Another issue, it’s been very alarming to see comments from Bob Katter’s candidates around the country which are extremely homophobic. Now there is no place in modern Australia for homophobia and for discrimination. We ought to be removing all forms of discrimination and we

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should be pursuing marriage equality in Australia. The last thing that people in rural and regional Australia deserve is a political party out there demeaning and abusing and undermining people who are gay. That is completely unacceptable. For a long time people have thought of Bob Katter as some kind of joke, the man with the hat. Well it’s no joke.

I was in Toowoomba earlier this year for a television program and a young person in the audience got up and said how hard it was to be a gay person in rural Queensland and Bob Katter make that worse by his comments and so he needs to come out and say, what does the Party stands for? Does Bob Katter endorse the remarks of his candidates, in which case the Katter party has no place in Australian politics espousing discrimination and espousing homophobia. And if he doesn’t endorse the remarks then he should dis-endorse the candidates. But we can’t leave this notional view out there that there will be a political party running in the election actually hurting, particularly young gay Australians in rural and regional areas. It’s unacceptable. We’ve been through it here in Tasmania, we fought for a very long time for gay law reform and then the gradual improvements, the end to discrimination, and what a great thing it’s been for Tasmania. And we don’t want to see other rural communities really undermined and divided by this kind of last century, very age-old thinking.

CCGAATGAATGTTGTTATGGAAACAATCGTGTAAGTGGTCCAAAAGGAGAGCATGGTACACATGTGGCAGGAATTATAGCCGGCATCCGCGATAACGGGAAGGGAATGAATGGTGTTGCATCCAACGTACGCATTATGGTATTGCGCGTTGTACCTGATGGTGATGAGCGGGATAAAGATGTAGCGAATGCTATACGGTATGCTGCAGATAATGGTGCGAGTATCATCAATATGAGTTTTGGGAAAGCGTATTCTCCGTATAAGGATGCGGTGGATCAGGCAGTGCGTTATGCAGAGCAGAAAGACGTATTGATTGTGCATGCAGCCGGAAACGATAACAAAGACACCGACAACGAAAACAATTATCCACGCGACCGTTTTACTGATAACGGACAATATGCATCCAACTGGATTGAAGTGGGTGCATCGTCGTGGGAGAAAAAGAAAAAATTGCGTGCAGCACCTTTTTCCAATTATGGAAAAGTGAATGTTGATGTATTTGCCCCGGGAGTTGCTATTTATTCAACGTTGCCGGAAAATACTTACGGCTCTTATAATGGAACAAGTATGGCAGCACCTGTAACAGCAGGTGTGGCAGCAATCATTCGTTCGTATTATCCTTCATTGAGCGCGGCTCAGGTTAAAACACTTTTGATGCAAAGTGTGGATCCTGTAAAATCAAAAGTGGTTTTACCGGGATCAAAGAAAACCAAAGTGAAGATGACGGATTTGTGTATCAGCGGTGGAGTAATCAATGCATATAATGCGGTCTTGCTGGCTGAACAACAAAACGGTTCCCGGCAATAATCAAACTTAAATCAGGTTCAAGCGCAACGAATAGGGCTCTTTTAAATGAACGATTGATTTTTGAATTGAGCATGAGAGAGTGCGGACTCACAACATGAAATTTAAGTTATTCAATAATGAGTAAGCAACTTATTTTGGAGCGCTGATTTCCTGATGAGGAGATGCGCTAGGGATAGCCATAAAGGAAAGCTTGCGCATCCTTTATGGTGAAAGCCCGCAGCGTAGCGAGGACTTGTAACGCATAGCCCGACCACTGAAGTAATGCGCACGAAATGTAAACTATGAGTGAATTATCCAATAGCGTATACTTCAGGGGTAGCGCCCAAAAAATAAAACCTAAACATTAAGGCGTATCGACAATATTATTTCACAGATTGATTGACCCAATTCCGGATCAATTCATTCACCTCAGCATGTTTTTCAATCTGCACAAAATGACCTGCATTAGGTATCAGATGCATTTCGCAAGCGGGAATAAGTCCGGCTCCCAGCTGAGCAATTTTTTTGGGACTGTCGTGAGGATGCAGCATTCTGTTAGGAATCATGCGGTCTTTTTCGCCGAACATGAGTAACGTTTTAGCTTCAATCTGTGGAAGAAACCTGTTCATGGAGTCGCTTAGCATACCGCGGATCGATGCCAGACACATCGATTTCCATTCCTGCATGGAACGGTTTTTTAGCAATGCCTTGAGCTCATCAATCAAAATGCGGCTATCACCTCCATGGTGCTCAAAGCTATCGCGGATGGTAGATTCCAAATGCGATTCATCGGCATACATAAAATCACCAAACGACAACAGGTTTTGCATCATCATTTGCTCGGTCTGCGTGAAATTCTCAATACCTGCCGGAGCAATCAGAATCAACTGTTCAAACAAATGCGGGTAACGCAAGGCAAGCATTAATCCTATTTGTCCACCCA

JOURNALIST: Can we firstly ask you about the mining tax - has the Prime Minister responded to the letter you wrote last week?